But she’s like her brother in that she sleeps even better in complete darkness. Her naps are longer and she rises happy, smiling and raring to go rather than with that somewhat confused Hey-where-am-I-and-how-did-I-get-here? look.
Lately, however, Miss Q’s interest in the world means she tends to take only cat naps if we’re out and about. When I discovered the SnoozeShade, I wondered if applying the Darkness Principle to stroller sleep would help. Between the wonderful mompreneur, Cara Sayer, who invented this cool contraption and her awesome North American distributor, Joe, I received both the TWIN ($70) and the PLUS ($60) SnoozeShades to try out. And a couple more to give away! Can I get a woot, woot!?
I’m not putting the price of these into either section below because this is one of those products that I can’t calculate price-per-use for you. Only you know how often you’ll be out strolling at naptime. If you’re doing this really infrequently, it probably doesn’t make sense to fork out upwards of 70 bucks; but if you do it once or twice a week, it’d probably be a good investment.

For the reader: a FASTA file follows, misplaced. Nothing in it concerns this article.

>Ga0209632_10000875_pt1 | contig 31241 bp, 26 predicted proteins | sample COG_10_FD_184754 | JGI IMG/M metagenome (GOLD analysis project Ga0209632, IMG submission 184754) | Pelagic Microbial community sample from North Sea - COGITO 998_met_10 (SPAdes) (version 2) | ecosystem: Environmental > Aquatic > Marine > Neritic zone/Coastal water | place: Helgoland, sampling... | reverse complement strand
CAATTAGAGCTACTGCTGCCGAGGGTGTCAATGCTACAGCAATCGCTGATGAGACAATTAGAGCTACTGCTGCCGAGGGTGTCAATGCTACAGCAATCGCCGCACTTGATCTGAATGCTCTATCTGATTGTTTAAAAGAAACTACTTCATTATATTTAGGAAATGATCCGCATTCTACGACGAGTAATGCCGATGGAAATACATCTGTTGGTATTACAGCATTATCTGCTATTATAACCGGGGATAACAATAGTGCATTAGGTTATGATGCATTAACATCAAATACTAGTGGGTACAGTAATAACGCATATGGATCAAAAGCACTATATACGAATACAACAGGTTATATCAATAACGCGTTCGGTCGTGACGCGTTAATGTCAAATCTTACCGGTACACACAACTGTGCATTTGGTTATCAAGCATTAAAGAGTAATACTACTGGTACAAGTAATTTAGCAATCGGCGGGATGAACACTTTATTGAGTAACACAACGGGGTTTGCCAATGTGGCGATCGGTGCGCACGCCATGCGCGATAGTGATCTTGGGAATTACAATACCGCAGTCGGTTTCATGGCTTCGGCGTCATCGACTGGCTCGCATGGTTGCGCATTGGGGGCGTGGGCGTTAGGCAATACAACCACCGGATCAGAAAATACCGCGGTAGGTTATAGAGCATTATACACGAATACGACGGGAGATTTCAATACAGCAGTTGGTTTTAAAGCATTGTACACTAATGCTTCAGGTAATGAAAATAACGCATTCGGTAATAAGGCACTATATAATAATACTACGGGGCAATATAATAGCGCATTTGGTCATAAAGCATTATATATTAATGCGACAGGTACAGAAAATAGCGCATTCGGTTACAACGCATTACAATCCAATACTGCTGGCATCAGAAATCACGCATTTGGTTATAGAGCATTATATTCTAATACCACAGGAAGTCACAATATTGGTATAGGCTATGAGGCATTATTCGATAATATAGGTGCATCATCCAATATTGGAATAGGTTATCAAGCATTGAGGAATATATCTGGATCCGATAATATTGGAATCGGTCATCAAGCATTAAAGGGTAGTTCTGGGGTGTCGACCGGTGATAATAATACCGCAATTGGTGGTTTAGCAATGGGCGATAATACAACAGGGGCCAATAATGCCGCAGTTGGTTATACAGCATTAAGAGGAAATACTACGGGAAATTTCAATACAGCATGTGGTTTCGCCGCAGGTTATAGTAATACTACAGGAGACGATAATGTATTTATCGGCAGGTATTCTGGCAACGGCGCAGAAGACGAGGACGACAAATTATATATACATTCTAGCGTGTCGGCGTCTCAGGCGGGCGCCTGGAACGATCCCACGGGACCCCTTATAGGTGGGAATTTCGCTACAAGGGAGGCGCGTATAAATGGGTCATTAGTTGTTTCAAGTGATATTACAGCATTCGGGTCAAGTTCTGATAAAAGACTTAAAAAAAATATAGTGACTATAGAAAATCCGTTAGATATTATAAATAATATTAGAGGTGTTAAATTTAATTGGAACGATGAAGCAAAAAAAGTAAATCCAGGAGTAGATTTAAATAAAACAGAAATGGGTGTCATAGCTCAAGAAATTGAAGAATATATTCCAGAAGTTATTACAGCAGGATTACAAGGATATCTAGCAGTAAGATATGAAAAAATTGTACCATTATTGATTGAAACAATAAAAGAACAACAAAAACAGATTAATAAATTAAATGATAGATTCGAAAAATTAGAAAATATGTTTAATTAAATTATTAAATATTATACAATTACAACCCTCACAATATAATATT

Holy Batman, it’s dark under there! I popped my head under the first time I threw the SnoozeShade TWIN over our EasyWalker DUO. We were at the Ontario Science Centre under some pretty bright lights. Since I’m no eye-ologist and I’m not trained to calculate lighting percentages, I can’t report for certain that 95 to 98 per cent light-blocking claim is totally accurate, but I’m telling you…it’s dark.
I can’t express how giddy it makes me to have a zipper at the top of the SnoozeShade to discreetly peek in on my sleeping beauty. B.S.S. (Before SnoozeShade), I had to open the Velcro-guarded flap at the top of the stroller to check on Miss Q, which created that wonderfully noisy ripping sound and – at times – woke her. A.S.S. (thank goodness for punctuation!), I just peer through the slit at the top with a quick, quiet zip.